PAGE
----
When Edo de Waart conducts Beethoven’s Symphony No 9 for Sydney Symphony Orchestra for three performances from tomorrow, American lyric soprano Amanda Majeski will be making her Australian debut.
“I’m so excited. It’s always been a bucket list dream of mine to see the Opera House and to experience Australia so to get a chance to do it is pretty crazy, I’m so excited,” she says.
It will be the third time that she has sung the Beethoven Nine – the first when she was training at the Ryan Opera Center at Lyric Opera of Chicago, and then at the Hollywood Bowl with the Los Angeles Philharmonic conducted by Gustavo Dudamel.
“So I have not a lot of experience but the experience that I did have was pretty great,” she says. “[Working with Dudamel] was so exciting. He’s as charismatic in person as he is in every interview, TV show, anything you see or read about him. We didn’t have a whole lot of rehearsal time. From what I remember, I think we arrived the day before the concert and we met the morning of the concert for one rehearsal and then that evening we went for it. So it was pretty intense and focused. But the great thing about him is that that amount of rehearsal was enough because he runs through everything that you need to know. And the way he feels the music and is able to express it, he’s very clear about what’s needed. It was a really, really special experience to do it with him. And the adrenaline that runs through is very cool.”
When she appears in Sydney, it will be her first time working with Edo de Waart, a former Chief Conductor of the SSO, though she has worked with the orchestra’s current Chief David Robertson before. As for the Beethoven, with its famous ‘Ode to Joy’ – well, who wouldn’t love it?
“I think everybody is completely lifted off their feet at the end of that piece – just the energy and the positivity and everybody making sounds together in joy, not in terror or anything like that. It’s a joyful noise,” she says.
The Sydney Symphony Orchestra will present a free, global livestream of its Beethoven Nine concert, direct from the iconic Sydney Opera House this Saturday, October 27 at 2.45pm. In collaboration with ABC Classic FM, Sydney Olympic Park and the State Library of New South Wales, and with the support of Optus, the livestream will be available via the Sydney Symphony Orchestra website. People around the globe and within Australia will also be able to experience the concert livestream in a number of other ways, including at selected regional libraries across the state and at Sydney Olympic Park where the delayed broadcast will be shown on a giant screen at 4.30pm, ahead of the 2018 Invictus Games closing ceremony. ABC Classic FM will simultaneously broadcast the full concert audio to audiences in Australia and around the world, with Margaret Throsby presenting the Classic Live broadcast direct.
Born in Chicago, Majeski is quickly establishing herself as a rising star, with a growing number of roles for companies including The Metropolitan Opera and various leading American and European houses. Recently she played Eva in Kasper Holten’s production of Die Meistersinger von Nürnberg in Beijing and Gutrune in Götterdammerüng for the Hong Kong Philharmonic Orchestra conducted by Jaap van Zweden.
In February, she makes her house and role debut at the Royal Opera House, Covent Garden when stars in Janáček’s Katya Kabanova, directed by Richard Jones. In April, she makes another house and role debut as Iphigénie in Gluck’s Iphigénie en Tauride for Oper Stuttgart, and in July she returns to Santa Fe Opera for her house role debut as Fiordiligi in a new production of Così fan tutte directed by R.R. Schlather.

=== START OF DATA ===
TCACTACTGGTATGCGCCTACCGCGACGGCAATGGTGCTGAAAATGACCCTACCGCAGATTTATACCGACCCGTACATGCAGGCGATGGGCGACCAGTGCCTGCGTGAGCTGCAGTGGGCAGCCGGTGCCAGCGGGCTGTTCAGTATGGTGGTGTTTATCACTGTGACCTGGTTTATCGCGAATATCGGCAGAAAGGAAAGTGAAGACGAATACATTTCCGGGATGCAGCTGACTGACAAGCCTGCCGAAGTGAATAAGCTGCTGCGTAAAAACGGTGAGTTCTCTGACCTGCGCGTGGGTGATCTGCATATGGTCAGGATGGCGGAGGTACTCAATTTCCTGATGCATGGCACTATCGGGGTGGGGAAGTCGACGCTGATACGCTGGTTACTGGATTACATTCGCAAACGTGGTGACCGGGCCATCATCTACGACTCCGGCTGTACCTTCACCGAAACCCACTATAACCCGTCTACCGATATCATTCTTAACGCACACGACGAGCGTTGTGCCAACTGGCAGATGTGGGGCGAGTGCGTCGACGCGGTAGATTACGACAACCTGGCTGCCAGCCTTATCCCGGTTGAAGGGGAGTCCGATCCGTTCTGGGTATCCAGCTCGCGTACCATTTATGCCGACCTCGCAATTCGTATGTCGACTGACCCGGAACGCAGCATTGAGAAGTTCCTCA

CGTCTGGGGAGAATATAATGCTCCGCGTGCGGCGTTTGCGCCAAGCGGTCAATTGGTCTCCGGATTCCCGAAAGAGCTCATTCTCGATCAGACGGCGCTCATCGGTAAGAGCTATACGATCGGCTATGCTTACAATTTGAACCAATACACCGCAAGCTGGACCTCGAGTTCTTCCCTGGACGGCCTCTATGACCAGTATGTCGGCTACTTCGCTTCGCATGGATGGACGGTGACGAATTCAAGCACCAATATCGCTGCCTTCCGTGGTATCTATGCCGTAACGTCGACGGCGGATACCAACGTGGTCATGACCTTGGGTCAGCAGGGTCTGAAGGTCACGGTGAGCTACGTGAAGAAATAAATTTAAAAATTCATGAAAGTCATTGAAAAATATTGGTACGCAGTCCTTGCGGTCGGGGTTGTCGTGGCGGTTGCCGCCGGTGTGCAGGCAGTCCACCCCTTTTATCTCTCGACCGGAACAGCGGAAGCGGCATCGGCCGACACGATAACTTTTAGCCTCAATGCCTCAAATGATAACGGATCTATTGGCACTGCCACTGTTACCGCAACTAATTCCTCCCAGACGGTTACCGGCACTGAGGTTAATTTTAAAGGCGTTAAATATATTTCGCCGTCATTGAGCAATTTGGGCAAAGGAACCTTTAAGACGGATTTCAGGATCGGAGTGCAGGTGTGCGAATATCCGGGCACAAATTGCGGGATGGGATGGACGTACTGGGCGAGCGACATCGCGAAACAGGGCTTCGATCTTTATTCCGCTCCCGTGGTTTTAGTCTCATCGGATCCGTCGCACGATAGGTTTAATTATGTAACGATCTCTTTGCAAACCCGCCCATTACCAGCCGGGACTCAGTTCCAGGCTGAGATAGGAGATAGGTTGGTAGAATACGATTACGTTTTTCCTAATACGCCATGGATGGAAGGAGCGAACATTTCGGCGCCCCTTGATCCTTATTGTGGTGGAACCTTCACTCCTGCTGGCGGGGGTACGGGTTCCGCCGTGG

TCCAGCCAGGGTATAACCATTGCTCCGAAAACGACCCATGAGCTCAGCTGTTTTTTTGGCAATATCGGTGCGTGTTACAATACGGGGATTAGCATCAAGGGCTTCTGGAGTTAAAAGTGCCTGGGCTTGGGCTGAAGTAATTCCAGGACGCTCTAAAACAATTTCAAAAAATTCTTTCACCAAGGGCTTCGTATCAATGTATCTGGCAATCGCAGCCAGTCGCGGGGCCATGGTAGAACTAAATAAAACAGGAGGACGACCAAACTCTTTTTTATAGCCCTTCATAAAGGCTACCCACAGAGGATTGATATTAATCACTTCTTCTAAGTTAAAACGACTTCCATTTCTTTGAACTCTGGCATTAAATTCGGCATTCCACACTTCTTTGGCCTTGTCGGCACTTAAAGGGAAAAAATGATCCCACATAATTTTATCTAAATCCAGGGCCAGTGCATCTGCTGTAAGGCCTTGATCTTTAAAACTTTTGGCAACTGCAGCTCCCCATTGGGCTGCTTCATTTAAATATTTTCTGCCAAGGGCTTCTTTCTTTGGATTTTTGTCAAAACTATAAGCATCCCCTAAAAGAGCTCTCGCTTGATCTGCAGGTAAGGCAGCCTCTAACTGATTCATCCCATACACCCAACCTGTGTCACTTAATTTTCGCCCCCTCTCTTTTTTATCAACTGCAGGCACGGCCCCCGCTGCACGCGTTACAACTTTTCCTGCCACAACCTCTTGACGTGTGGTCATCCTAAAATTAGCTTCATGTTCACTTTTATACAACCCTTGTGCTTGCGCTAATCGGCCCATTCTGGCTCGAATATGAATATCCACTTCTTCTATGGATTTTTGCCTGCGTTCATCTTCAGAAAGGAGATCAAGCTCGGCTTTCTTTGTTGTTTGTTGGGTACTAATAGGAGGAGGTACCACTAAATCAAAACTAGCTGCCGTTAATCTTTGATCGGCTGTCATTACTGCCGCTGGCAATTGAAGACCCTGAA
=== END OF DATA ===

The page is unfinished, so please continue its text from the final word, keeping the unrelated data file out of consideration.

Growing up in Chicago, she says her mother threw her “into every activity possible [including] dance and piano. I really gravitated toward dance, especially tap dancing, and I still do it from time to time. So when I got to high school I thought that maybe choir would go along with the dancing, and our school had this very popular variety show that’s prestigious to get into by high school standards. I auditioned and didn’t get in so that’s when I decided to take voice lessons,” she says.
“But I thought I wanted to sing all the musical theatre stuff, like Rent and Les Mis, all the stuff that teenagers find totally cool. My teacher said ‘why don’t you try this Italian art song?’ and it was so confusing to me. I didn’t like it. I wanted to sing in English, I didn’t know how to pronounce these words. But the more I studied it, the more I fell in love with it. When I decided to pursue a music degree, I thought I would teach so I wanted to do music ed, and my high school voice teacher said, ‘find a place where you can do both music ed and voice performance. Just to do it’. And I said ‘okay, whatever, that’s fine’,” she says.
“And then I went to the Lyric Opera of Chicago and I saw Susannah by Carlisle Floyd and was blown away by that piece. I had no idea that opera could be like that and so instantly I knew I had to explore this further. So I was probably 18 or 19 when I was bitten by the operatic bug, which I think is a little late compared to some. I didn’t know the difference between an art song and an aria when I started out. I had a lot to catch up on and it was very exciting.”
With a Bachelor of Music in Voice Performance from Northwestern University, and a Master of Music in Opera from the Curtis Institute, Majeski was training at the Ryan Opera Center when she made her debut at Lyric Opera of Chicago as a last-minute replacement as the Countess in The Marriage of Figaro conducted by Sir Andrew Davis.
“The soprano was ill and so I had 24 hours’ notice, and at that point, you kind of don’t even think about it. Suddenly you’re meeting with the conductor and then you’re in costume and making sure that the wig fits and there’s not a whole lot of time to process what’s going on. Not to mention it wasn’t opening night, it was show three. So it was just kind of a snowball and then it happened, and it was like ‘what was that? I did that? I sang that? Wow!’ And it was just this overflowing excitement,” says Majeski.